ZTE plans to launch high-end smartphones in the U.S. next year, according to a company spokeswoman, breaking out of its mold as primarily a player in the low-end phone market.
The Chinese handset maker is currently the world’s fourth largest handset vendor by sales, with year-over-year growth in the third quarter at 58 percent, according to research firm IDC. But it has largely specialized in producing lower-end mobile handsets, including basic feature phones.
The company, however, has big ambitions to boost its smartphone sales, and said in November that it will invest more in marketing to improve its brand recognition.
The ZTE spokeswoman declined to reveal release dates or prices for its high-end phones on Friday, but said the company would also release a 4G LTE mobile device next year, without specifying whether it would be a smartphone or a tablet.
In September, ZTE began selling its first smartphone in the U.S. through Cricket, a mobile carrier that offers monthly plans without contracts. The smartphone, called the ZTE Score, uses Android 2.3 and features a 3.5-inch touchscreen. It sells for a suggested retail price of US$70, after discounts offered by Cricket.
A month later, ZTE launched its first Android smartphone for AT&T’s network. The handset, called the AT&T Avail, was launched as prepaid phone on the carrier, and is priced at $130.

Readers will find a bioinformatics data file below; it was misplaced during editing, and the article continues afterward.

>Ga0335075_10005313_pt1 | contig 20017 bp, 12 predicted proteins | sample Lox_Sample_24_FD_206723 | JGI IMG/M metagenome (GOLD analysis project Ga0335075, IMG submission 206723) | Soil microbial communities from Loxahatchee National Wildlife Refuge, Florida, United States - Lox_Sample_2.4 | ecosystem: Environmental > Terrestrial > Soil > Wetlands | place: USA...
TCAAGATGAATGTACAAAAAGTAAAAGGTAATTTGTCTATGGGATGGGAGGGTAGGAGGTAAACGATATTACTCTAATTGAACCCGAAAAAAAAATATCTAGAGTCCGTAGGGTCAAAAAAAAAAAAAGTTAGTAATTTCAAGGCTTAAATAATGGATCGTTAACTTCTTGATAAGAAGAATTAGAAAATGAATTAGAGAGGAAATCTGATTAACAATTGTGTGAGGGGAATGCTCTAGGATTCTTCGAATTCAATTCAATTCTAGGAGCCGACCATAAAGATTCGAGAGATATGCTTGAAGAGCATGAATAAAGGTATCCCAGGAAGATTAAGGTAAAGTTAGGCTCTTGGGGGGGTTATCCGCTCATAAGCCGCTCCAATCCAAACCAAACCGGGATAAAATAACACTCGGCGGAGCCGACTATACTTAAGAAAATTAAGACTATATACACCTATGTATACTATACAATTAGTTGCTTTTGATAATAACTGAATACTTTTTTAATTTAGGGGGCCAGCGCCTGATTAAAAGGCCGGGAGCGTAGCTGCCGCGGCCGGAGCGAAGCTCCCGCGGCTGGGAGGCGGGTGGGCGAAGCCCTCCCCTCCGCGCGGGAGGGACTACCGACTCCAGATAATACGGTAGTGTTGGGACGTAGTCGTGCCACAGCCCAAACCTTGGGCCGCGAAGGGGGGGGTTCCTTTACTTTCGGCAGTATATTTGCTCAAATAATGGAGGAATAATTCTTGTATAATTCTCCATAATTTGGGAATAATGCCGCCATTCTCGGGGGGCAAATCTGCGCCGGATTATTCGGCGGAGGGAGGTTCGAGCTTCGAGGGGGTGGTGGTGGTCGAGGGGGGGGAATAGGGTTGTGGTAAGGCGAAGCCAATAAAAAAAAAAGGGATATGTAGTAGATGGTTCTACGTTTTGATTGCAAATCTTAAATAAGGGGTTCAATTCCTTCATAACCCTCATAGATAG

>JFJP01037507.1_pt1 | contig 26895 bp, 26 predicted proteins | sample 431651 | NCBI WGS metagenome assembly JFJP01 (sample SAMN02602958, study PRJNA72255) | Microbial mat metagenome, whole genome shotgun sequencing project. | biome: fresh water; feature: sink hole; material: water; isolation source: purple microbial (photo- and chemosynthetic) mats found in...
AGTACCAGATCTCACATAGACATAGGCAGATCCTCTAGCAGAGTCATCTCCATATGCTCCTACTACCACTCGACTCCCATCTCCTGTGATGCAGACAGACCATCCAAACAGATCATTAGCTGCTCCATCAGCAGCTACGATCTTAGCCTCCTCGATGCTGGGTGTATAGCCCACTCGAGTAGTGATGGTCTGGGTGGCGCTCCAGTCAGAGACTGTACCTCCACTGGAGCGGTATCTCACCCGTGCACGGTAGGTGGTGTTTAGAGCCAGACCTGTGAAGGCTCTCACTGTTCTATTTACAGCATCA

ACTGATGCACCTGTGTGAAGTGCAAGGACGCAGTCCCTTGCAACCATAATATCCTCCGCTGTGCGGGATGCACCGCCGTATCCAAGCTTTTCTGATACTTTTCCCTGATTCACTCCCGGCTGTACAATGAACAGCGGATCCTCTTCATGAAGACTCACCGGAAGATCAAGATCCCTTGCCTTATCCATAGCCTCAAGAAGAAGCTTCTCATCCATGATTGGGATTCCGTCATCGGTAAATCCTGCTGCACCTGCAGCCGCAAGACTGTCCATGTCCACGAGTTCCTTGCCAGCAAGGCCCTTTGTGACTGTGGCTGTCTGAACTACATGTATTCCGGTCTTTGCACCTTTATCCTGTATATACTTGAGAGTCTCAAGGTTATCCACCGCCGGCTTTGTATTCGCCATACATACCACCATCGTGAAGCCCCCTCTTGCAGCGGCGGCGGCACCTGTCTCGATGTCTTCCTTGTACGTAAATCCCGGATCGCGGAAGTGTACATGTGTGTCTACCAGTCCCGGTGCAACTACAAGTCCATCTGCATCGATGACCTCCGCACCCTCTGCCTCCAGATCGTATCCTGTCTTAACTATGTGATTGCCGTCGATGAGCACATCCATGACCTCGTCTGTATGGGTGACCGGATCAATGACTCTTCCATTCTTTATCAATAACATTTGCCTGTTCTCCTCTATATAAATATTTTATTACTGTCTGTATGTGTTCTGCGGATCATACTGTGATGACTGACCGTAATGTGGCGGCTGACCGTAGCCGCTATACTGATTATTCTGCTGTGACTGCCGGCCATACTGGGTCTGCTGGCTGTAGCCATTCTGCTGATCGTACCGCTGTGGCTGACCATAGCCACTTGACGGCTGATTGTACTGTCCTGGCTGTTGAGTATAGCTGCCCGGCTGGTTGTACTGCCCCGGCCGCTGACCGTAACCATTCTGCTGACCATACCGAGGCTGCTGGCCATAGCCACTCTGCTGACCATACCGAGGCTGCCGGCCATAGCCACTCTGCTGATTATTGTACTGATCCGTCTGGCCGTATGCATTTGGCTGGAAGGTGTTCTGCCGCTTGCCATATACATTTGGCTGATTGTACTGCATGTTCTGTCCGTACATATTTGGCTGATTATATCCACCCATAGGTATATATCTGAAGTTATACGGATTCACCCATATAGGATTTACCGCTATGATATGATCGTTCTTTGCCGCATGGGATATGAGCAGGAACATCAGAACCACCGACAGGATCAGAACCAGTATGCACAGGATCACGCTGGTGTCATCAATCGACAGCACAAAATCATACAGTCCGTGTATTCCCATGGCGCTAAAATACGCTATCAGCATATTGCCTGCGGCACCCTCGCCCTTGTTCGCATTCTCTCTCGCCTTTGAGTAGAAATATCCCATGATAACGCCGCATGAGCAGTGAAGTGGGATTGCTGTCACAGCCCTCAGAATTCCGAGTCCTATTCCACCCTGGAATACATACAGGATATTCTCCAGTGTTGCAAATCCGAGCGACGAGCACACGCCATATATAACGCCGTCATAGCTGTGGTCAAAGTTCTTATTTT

But in the third quarter of this year, ZTE had a mere 0.2 percent share of the U.S. smartphone market, according to research firm Gartner.
In order to compete in the U.S., ZTE will have to come out with a flagship device which is able to compete with the likes of Apple’s iPhone 4S and Samsung’s Galaxy S II, said Daryl Chiam, an analyst with research firm Canalys. ZTE will also have to offer the device through a top-tier operator such as AT&T or Verizon, which can both provide subsidies and help market it, he added.
China is on the verge of becoming the world’s largest smartphone market by shipments, but in terms of smartphone revenue, the U.S. is still the top market, according to research firms. At the same time, consumer interest in low-end feature phones is gradually declining, and sales of smartphones will grow worldwide, Chiam said.
“It’s going to be important for vendors to focus on their smartphone portfolios,” he said. “They will have to come out with a broad range portfolio, not just high-end, but mid-tier and low-end as well.”